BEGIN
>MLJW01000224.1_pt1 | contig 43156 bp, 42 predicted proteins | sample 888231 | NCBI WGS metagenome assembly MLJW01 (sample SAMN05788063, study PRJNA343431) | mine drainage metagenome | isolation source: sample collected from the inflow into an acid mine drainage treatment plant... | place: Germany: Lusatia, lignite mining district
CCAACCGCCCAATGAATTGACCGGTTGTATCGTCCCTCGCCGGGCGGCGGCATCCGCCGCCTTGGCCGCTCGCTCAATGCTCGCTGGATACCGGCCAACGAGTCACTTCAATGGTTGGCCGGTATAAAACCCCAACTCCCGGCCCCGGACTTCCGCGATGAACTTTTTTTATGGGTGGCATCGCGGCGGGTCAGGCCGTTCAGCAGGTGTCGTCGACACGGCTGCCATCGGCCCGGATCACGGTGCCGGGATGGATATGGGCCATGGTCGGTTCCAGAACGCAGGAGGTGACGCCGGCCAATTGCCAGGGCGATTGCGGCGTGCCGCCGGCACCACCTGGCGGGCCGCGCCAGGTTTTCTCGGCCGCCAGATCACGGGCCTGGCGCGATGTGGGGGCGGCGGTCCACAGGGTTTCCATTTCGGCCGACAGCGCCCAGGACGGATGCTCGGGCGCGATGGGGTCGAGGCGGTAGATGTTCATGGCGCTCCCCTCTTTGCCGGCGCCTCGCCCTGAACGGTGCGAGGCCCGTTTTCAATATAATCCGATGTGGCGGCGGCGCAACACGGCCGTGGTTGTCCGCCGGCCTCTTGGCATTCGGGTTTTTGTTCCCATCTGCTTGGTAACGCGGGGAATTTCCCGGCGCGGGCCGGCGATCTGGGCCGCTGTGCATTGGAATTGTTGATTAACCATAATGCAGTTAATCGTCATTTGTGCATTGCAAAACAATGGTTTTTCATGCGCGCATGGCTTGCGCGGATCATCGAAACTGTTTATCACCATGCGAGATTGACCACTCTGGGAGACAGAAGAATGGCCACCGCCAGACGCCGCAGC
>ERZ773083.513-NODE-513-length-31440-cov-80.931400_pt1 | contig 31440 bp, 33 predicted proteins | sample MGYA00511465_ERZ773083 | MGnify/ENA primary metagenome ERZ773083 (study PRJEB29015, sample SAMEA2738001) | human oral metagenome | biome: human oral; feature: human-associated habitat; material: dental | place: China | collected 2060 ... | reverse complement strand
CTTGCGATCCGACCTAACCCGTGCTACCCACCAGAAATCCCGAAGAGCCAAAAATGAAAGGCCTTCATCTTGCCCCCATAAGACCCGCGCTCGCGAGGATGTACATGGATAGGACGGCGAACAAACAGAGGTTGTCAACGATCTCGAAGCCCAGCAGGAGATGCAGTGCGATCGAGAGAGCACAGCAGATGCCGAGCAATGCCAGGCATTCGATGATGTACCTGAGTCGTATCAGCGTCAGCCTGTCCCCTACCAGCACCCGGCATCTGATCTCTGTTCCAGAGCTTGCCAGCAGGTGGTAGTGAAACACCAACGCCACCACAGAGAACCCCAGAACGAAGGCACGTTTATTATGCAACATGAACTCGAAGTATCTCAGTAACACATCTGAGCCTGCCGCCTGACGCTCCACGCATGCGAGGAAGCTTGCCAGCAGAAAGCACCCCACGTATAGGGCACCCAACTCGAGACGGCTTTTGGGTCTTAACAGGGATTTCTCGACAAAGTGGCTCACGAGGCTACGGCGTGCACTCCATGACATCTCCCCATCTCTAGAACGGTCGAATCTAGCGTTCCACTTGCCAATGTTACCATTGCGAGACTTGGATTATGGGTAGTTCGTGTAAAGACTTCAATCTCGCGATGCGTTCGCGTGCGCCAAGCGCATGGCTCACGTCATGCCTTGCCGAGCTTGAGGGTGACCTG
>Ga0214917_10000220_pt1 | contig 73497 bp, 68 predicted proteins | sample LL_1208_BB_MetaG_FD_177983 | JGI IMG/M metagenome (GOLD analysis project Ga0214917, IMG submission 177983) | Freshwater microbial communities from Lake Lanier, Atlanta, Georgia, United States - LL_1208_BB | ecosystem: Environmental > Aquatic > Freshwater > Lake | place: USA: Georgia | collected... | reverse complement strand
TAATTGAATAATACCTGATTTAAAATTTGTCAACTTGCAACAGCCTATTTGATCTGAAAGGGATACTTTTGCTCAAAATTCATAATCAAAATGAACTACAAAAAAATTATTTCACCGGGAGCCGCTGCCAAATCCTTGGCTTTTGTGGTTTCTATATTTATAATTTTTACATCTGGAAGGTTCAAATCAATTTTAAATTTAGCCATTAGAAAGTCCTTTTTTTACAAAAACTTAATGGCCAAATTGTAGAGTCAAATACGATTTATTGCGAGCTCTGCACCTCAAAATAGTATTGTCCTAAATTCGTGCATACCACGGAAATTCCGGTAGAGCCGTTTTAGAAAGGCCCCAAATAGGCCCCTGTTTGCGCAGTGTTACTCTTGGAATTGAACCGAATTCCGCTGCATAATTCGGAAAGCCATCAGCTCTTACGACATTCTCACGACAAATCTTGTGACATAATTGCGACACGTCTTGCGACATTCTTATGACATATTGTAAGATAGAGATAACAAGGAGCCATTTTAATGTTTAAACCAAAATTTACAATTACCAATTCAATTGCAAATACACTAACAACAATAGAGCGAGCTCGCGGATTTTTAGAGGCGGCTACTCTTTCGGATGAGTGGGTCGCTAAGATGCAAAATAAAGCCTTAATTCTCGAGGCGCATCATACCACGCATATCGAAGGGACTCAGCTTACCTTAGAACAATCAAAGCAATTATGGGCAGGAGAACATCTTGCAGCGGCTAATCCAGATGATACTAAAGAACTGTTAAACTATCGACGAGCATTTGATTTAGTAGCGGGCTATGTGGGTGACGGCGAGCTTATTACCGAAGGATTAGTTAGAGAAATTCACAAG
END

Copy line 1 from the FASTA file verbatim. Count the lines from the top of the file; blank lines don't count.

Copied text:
>MLJW01000224.1_pt1 | contig 43156 bp, 42 predicted proteins | sample 888231 | NCBI WGS metagenome assembly MLJW01 (sample SAMN05788063, study PRJNA343431) | mine drainage metagenome | isolation source: sample collected from the inflow into an acid mine drainage treatment plant... | place: Germany: Lusatia, lignite mining district